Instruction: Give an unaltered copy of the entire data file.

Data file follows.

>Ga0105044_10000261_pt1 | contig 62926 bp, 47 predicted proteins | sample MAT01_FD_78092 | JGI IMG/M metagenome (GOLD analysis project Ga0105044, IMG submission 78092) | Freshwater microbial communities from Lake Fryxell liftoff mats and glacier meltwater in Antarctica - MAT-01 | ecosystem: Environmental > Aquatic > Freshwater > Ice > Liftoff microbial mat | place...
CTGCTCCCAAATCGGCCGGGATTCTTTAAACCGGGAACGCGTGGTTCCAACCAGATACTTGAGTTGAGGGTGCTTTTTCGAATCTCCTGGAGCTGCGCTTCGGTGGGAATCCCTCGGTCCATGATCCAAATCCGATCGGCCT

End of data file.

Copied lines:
>Ga0105044_10000261_pt1 | contig 62926 bp, 47 predicted proteins | sample MAT01_FD_78092 | JGI IMG/M metagenome (GOLD analysis project Ga0105044, IMG submission 78092) | Freshwater microbial communities from Lake Fryxell liftoff mats and glacier meltwater in Antarctica - MAT-01 | ecosystem: Environmental > Aquatic > Freshwater > Ice > Liftoff microbial mat | place...
CTGCTCCCAAATCGGCCGGGATTCTTTAAACCGGGAACGCGTGGTTCCAACCAGATACTTGAGTTGAGGGTGCTTTTTCGAATCTCCTGGAGCTGCGCTTCGGTGGGAATCCCTCGGTCCATGATCCAAATCCGATCGGCCT